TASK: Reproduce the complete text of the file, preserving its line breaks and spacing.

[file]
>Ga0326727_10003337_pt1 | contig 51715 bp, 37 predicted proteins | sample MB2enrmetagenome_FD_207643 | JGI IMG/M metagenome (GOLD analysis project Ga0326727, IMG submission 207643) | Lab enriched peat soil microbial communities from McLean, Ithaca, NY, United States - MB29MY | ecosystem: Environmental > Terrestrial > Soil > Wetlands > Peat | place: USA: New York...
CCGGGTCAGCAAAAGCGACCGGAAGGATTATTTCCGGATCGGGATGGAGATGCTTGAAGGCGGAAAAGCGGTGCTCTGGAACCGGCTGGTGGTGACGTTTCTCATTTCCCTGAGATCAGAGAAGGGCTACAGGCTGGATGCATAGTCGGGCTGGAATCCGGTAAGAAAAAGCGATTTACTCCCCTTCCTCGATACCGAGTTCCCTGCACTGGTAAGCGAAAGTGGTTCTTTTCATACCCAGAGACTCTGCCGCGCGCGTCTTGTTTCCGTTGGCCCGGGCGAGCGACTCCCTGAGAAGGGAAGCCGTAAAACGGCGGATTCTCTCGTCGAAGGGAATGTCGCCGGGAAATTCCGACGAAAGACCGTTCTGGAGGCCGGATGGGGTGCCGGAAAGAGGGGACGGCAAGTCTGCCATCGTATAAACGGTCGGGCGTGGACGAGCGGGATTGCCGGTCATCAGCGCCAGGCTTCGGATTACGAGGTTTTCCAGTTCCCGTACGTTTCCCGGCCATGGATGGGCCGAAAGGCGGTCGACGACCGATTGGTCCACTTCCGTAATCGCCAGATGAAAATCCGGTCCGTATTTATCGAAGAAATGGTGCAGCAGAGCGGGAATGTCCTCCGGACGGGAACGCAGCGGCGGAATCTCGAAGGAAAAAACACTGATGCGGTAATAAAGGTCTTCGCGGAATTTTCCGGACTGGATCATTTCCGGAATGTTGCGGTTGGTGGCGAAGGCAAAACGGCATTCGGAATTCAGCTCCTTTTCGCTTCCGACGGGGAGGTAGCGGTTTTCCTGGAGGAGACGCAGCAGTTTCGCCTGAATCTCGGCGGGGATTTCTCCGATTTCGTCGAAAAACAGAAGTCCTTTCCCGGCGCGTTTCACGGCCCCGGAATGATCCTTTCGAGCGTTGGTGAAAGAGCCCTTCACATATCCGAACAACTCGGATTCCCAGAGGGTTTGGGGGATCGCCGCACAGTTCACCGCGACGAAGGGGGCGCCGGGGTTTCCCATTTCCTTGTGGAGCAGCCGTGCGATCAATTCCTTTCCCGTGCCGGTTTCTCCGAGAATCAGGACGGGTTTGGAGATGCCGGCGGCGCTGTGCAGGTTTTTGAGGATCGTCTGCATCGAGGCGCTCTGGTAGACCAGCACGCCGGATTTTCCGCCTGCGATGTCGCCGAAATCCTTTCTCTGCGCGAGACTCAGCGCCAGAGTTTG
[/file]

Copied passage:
>Ga0326727_10003337_pt1 | contig 51715 bp, 37 predicted proteins | sample MB2enrmetagenome_FD_207643 | JGI IMG/M metagenome (GOLD analysis project Ga0326727, IMG submission 207643) | Lab enriched peat soil microbial communities from McLean, Ithaca, NY, United States - MB29MY | ecosystem: Environmental > Terrestrial > Soil > Wetlands > Peat | place: USA: New York...
CCGGGTCAGCAAAAGCGACCGGAAGGATTATTTCCGGATCGGGATGGAGATGCTTGAAGGCGGAAAAGCGGTGCTCTGGAACCGGCTGGTGGTGACGTTTCTCATTTCCCTGAGATCAGAGAAGGGCTACAGGCTGGATGCATAGTCGGGCTGGAATCCGGTAAGAAAAAGCGATTTACTCCCCTTCCTCGATACCGAGTTCCCTGCACTGGTAAGCGAAAGTGGTTCTTTTCATACCCAGAGACTCTGCCGCGCGCGTCTTGTTTCCGTTGGCCCGGGCGAGCGACTCCCTGAGAAGGGAAGCCGTAAAACGGCGGATTCTCTCGTCGAAGGGAATGTCGCCGGGAAATTCCGACGAAAGACCGTTCTGGAGGCCGGATGGGGTGCCGGAAAGAGGGGACGGCAAGTCTGCCATCGTATAAACGGTCGGGCGTGGACGAGCGGGATTGCCGGTCATCAGCGCCAGGCTTCGGATTACGAGGTTTTCCAGTTCCCGTACGTTTCCCGGCCATGGATGGGCCGAAAGGCGGTCGACGACCGATTGGTCCACTTCCGTAATCGCCAGATGAAAATCCGGTCCGTATTTATCGAAGAAATGGTGCAGCAGAGCGGGAATGTCCTCCGGACGGGAACGCAGCGGCGGAATCTCGAAGGAAAAAACACTGATGCGGTAATAAAGGTCTTCGCGGAATTTTCCGGACTGGATCATTTCCGGAATGTTGCGGTTGGTGGCGAAGGCAAAACGGCATTCGGAATTCAGCTCCTTTTCGCTTCCGACGGGGAGGTAGCGGTTTTCCTGGAGGAGACGCAGCAGTTTCGCCTGAATCTCGGCGGGGATTTCTCCGATTTCGTCGAAAAACAGAAGTCCTTTCCCGGCGCGTTTCACGGCCCCGGAATGATCCTTTCGAGCGTTGGTGAAAGAGCCCTTCACATATCCGAACAACTCGGATTCCCAGAGGGTTTGGGGGATCGCCGCACAGTTCACCGCGACGAAGGGGGCGCCGGGGTTTCCCATTTCCTTGTGGAGCAGCCGTGCGATCAATTCCTTTCCCGTGCCGGTTTCTCCGAGAATCAGGACGGGTTTGGAGATGCCGGCGGCGCTGTGCAGGTTTTTGAGGATCGTCTGCATCGAGGCGCTCTGGTAGACCAGCACGCCGGATTTTCCGCCTGCGATGTCGCCGAAATCCTTTCTCTGCGCGAGACTCAGCGCCAGAGTTTG